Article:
The Business Year

AO23_IT_Africell_pic_ChristopherLundh

ANGOLA - Telecoms & IT

Christopher Lundh

CEO, Africell

Bio

Chris joined Africell Angola as CEO in April 2021. Previously he was based in Kabul, Afghanistan as MD at Afghan Wireless Communications Company. He has worked in the telecoms and internet sectors in Africa for over 20 years, holding various expatriate C-level appointments in Kenya, DRC, Rwanda and South Africa.

TBY talks to Christopher Lundh, CEO of Africell, about providing services in Angola, improving internet connectivity, and investment in Africa.

Africell Group is a mobile technology company providing integrated telecoms services to over 15 million subscribers across Africa and 5 million in Angola. Can you elaborate on the different services provided by Africell?

Our idea is to foster change and make a difference in Angola. To date, Angola, unlike most other countries in Africa, has had little in the way of choice as far as mobile network providers are concerned. Africell came in and since launching services in April 2022 we have added slightly over 5 million subscribers in Luanda alone. We are looking to do a few things differently, one of which is to offer low-cost voice services to the mass market. In Angola, prices are high, so we have also brought in low-cost handsets. The other side is data which is growing in demand in Angola. We have launched 4G data services across Luanda and are rolling out 5G as well in certain parts of the city. For example, Talatona is a high-end residential area that should be well-serviced and we are interested in providing 5G services there.

What other strategies have you implemented to improve internet services and create value for the clients in Angola?

The two most important aspects are low-cost calling and high-speed data. We have launched a full suite of corporate services targeted at customers in companies and the government. We are also launching a mobile money service called Afrimoney which we provide in other Africell locations.

What have been the challenges and opportunities in the telecommunications sector in the country over the last year?

Our services have only been in Luanda thus far. We have commitments to the government in terms of our license. We have agreed that we will expand in other locations over a certain period of time. However, based on our perception of the market and strong demand as experienced in Luanda, we are in fact moving much more quickly than originally expected. We have an office in Lobito right now and our first shipments, containers of towers, etc. have arrived already. We are currently building a network in Lobito and Benguela that will be launched very shortly. We also plan to enter Lubango and Cabinda in 2023. Our idea is to expand quickly, based on demand, which is very strong. This is a good time to be here in Angola, particularly after the last few years, which have been challenging economically, and now the situation is improving. Africell is poised to take advantage of that and to contribute to the continuing growth in Angola.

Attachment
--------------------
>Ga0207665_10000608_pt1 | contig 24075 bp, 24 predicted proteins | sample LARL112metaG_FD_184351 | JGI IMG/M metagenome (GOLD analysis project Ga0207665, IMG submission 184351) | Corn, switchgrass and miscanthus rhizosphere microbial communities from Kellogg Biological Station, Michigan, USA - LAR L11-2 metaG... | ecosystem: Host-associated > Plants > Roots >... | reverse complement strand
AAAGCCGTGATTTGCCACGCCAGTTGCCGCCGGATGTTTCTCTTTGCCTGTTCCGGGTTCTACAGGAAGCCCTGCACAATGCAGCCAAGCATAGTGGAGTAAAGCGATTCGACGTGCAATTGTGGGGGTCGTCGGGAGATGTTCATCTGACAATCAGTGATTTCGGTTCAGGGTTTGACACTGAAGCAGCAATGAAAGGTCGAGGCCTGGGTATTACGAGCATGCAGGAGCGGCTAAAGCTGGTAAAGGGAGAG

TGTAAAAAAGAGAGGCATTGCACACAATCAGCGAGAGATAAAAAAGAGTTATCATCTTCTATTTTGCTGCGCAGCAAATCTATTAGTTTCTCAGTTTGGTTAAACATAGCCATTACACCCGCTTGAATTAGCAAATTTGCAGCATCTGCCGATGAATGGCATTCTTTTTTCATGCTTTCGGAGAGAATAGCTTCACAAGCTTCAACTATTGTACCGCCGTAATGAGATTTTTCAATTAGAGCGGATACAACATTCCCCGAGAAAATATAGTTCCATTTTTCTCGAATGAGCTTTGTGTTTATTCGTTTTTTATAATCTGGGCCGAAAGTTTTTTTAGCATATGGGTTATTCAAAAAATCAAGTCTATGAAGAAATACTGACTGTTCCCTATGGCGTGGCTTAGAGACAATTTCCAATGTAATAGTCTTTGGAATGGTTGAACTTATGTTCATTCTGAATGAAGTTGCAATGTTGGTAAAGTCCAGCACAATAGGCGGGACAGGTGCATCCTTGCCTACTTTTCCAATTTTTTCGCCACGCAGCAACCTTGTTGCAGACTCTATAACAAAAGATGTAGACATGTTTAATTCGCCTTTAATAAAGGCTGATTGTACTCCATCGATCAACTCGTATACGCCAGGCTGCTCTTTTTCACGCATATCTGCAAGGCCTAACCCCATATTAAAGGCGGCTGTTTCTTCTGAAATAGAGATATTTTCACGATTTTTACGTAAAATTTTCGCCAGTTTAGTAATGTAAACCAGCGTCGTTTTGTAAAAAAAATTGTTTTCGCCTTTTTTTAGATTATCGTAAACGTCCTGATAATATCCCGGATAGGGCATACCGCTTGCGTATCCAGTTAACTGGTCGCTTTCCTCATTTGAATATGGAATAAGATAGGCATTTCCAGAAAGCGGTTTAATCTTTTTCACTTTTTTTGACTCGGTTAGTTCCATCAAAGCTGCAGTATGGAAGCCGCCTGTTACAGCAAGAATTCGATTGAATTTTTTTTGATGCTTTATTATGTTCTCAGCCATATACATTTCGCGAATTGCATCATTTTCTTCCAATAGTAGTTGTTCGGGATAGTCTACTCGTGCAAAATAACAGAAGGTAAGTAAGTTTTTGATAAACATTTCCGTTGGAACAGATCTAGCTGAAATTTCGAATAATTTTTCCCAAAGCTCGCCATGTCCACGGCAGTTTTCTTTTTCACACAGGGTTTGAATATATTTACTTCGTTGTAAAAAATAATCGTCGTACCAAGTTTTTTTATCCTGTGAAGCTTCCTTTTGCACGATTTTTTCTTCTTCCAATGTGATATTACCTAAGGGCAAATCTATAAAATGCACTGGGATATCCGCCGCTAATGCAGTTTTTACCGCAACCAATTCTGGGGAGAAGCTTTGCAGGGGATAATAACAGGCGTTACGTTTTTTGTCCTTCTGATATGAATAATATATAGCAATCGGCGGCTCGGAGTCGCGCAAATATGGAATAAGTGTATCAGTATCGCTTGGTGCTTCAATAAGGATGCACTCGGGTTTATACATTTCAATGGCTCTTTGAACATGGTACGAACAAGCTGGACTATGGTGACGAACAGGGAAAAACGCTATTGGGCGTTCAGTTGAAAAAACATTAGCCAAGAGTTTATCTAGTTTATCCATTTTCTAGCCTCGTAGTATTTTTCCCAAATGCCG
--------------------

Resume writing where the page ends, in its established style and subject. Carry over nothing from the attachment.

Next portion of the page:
What initiatives do you have to advance economic and social development in sub-Saharan Africa?

Right now, we are focused on providing employment. We now have over 200 direct staff and many hundreds more who are indirect. We also have contractors and third-party companies that we work with. For example, we had a meeting recently with sales agents and there were 1,000 people in that room. These are people going out into neighborhoods and selling and distributing Africell. Considering the employment situation in Angola, both in the formal and informal economies, our efforts are extremely important, and hopefully they will be beneficial to those workers and their families. We will look for other initiatives here though, as we are only now just starting, the most important thing right now is providing people with rewarding jobs.

What would you say to other international companies to come and invest in Angola?

Generally speaking things work well here. Africell can serve as an example of a company that has come here and, in a short period of time, has been able to establish itself. We have been through a learning curve already, so we are much more understanding about how things work, or in some cases, do not work in Angola. We can transfer that knowledge to other companies that are interested in coming in. Africell is happy to serve as a reference in this regard.

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